Wednesday, June 30, 2010

The ISKD and Me Update

Good Morning. Yesterday I wrote a blog about my personal experience with a relatively new orthopedic implant device called an ISKD. In that blog I referenced a news story that aired on Tuesday, June 29 on our local ABC affiliate WSB-TV. I want to again thank Don McClellan for doing this story. For me, this story is not about my success, but instead an opportunity to highlight this medical advancement so that others in similar circumstances might benefit from it.
I also want to thank Dr. Robert Bruce of Emory Orthopedics, and, Orthofix, the manufacturer of the ISKD implant.

I want to thank my mother, Irene, who cared from me in my early years. She is a strong woman whose courage and perseverance led me through the tough times and made me who I am today.

Lastly, thank you to my wife Donna, who supported me in this decision, and cared for me after the surgery. She turned out to be a pretty good nurse!

Here is the video that appeared on WSB-TV.


Tuesday, June 29, 2010

The ISKD and Me

Today, I want to share a bit about myself. While I do provide consulting services for medical practices, I am also well experienced as a patient. For those of you who know me well, you may know this story, but not perhaps the whole story.

At the ripe old age of 18 months, I underwent orthopedic surgery to correct the congenital knock knee of my left leg. Sadly, post-operatively, I developed an infection that nearly took my life, and, certainly created more problems with the leg. At the age of 13, and 15 surgeries later, we discovered that the leg was not growing at the same rate as right leg. At age 20, the left leg was 2 inches shorter than the right and I required an orthotic lift to somewhat correct the discrepancy. I wore that lift for about 35 years.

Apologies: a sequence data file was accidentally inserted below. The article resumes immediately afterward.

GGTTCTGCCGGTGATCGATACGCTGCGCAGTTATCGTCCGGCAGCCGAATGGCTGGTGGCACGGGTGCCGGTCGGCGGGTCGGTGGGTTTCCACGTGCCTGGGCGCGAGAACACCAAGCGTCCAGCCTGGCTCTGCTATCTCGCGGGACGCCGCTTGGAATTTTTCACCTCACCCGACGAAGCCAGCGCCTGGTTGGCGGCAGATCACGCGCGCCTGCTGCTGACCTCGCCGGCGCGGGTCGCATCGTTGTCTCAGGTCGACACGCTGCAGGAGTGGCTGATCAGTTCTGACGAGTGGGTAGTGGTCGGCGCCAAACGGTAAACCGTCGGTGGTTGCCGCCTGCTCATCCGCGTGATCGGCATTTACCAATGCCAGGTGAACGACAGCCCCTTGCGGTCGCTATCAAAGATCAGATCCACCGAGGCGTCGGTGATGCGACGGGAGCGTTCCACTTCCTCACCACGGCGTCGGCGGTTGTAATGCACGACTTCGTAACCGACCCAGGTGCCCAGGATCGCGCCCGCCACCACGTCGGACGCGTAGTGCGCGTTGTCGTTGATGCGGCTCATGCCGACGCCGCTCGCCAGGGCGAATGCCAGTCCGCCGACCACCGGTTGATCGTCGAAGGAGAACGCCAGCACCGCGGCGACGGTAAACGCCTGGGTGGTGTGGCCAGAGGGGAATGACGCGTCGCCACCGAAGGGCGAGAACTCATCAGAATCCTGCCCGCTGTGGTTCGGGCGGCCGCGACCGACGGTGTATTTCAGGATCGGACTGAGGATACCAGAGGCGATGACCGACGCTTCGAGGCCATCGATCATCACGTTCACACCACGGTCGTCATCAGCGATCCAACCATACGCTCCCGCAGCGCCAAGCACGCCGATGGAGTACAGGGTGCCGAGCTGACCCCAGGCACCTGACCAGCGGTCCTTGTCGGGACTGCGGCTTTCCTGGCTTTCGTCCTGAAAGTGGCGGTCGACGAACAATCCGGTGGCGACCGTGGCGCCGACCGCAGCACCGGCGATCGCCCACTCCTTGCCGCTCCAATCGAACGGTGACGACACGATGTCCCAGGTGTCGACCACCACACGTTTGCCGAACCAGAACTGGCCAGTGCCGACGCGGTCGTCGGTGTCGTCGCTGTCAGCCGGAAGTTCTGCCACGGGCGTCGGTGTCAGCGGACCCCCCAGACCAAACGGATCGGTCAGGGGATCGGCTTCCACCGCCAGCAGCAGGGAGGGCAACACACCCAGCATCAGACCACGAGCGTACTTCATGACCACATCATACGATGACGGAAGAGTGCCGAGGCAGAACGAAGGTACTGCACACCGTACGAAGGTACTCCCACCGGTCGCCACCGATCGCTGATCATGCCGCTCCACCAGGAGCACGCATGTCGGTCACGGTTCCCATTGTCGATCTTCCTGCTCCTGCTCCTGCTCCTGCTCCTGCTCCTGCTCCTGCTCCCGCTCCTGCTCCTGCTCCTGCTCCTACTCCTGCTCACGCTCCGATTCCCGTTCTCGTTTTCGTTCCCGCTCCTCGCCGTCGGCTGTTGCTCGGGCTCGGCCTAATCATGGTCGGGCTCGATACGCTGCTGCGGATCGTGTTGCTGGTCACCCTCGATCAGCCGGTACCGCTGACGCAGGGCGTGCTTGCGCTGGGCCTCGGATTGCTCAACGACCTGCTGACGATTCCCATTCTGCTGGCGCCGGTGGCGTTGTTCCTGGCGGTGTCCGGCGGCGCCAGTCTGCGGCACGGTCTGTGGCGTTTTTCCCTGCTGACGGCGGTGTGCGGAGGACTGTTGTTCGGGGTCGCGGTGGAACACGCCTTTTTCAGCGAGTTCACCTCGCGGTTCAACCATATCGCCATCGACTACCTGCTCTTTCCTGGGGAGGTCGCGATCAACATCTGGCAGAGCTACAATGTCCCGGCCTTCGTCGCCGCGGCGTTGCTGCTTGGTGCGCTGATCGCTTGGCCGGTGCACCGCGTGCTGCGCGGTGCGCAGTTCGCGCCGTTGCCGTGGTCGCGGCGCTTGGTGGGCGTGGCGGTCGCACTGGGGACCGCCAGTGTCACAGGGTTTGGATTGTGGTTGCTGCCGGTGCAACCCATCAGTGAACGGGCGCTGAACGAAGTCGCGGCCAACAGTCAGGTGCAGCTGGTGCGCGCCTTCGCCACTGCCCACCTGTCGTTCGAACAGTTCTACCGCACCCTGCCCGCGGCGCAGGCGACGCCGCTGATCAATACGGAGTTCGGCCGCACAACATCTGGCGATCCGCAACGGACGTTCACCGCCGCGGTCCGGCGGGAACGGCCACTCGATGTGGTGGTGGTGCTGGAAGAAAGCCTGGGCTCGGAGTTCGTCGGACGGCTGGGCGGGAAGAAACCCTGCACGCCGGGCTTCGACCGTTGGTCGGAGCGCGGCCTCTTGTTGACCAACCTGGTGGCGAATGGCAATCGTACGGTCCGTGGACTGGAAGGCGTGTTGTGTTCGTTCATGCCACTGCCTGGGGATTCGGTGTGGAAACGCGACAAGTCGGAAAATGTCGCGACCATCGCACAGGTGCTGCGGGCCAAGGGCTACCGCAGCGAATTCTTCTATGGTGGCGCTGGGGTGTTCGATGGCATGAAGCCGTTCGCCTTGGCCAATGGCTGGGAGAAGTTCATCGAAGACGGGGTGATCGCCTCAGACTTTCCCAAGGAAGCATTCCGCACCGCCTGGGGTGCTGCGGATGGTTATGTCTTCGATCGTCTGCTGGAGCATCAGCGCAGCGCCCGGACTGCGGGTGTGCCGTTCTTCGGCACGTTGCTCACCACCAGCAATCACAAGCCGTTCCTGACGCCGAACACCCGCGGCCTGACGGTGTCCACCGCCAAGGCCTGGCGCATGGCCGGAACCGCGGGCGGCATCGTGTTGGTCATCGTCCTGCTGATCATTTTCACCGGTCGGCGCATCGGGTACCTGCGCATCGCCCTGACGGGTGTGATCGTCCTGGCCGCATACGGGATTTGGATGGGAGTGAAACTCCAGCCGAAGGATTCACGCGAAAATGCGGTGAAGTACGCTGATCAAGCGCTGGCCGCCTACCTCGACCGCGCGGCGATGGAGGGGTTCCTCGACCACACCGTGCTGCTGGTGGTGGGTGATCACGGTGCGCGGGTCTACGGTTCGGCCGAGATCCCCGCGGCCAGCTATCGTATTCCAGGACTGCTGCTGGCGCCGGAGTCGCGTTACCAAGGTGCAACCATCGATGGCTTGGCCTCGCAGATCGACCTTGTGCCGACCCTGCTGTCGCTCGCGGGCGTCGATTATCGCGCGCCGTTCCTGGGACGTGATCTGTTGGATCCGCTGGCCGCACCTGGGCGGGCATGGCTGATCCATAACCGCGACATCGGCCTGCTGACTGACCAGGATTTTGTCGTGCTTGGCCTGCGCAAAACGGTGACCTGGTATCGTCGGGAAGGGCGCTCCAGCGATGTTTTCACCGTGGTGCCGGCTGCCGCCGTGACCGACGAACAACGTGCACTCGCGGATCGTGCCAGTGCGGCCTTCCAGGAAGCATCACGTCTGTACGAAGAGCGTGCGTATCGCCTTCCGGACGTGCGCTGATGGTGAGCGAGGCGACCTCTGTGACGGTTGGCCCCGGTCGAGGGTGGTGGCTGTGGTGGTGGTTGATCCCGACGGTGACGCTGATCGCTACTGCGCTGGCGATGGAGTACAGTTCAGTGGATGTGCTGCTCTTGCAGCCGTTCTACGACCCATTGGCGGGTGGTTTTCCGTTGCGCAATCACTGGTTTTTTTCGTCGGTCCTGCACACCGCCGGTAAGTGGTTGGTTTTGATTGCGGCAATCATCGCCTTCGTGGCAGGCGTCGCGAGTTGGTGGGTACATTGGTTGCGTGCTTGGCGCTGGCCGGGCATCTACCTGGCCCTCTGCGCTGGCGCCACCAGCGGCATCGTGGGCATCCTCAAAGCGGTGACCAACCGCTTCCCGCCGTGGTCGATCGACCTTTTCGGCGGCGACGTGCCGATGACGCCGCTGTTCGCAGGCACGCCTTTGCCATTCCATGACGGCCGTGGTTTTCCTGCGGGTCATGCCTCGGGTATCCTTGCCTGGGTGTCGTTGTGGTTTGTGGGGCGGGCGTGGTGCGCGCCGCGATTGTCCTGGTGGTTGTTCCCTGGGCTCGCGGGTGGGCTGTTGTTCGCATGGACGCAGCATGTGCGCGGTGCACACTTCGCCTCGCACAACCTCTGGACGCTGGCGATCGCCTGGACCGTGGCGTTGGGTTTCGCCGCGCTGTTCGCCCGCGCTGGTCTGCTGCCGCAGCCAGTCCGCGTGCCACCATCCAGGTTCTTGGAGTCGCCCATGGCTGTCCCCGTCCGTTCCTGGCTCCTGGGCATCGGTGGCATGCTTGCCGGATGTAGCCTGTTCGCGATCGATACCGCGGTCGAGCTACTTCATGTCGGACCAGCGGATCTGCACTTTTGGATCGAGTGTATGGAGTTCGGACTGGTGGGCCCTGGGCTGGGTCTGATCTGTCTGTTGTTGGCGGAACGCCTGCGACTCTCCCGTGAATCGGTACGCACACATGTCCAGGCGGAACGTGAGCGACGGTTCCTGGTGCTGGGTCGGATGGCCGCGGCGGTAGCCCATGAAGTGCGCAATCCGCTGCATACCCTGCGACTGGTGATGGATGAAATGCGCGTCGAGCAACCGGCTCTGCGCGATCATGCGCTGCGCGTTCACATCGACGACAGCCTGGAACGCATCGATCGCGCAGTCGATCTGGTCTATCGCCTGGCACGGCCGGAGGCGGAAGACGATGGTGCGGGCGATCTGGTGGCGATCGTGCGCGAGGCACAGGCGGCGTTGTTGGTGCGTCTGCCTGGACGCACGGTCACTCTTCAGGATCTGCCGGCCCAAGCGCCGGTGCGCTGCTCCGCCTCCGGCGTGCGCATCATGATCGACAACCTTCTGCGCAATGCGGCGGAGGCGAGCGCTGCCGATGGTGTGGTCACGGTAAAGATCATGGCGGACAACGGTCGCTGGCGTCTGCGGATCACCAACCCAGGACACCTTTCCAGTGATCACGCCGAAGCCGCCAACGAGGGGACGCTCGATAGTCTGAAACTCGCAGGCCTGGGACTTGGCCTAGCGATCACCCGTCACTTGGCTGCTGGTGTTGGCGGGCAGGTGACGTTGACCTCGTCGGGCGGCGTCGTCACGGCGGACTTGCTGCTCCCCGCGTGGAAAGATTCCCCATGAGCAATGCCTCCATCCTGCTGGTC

In late 2005, I became interested in lengthening the leg. Though I was doing fine at the time, I wanted to ensure I could continue to do well. I did my homework and reached out to Dr. Robert Bruce, Emory Orthopedics. I met with Dr. Bruce in early January 2006. At this consult, Dr. Bruce introduced me to the ISKD device from Orthofix. My wife and I discussed the procedure, the time element for recovery, and the "nursing" care she would have to provide. In short, we decided to move forward. My surgery was scheduled and performed on January 25, 2006.

Fast forward four and a half years. I am doing fantastic as a result of the leg lengthening procedure. Today, I am completely pain more more Advil! In fact, my wife and I are running the Peachtree Road Race in Atlanta on July 4th.

Last week, our local NBC affiliate, 11Alive News, and ABC affiliate, WSB-TV, interviewed me and my wife about the surgery I had and my participation in the Road Race. I am personally excited about how this piece of medical technology has changed my life. I want to thank the reporters Jennifer Leslie and Don McClellan for doing the story. There are other folks in our community who could benefit from this technology and medical providers. In my simple way, I am trying to highlight my problem and the success I've had in so that others might benefit.

If you interested in spending another minute and a half, please watch this video from 11Alive.


Tuesday, June 15, 2010

To Google or Not to Google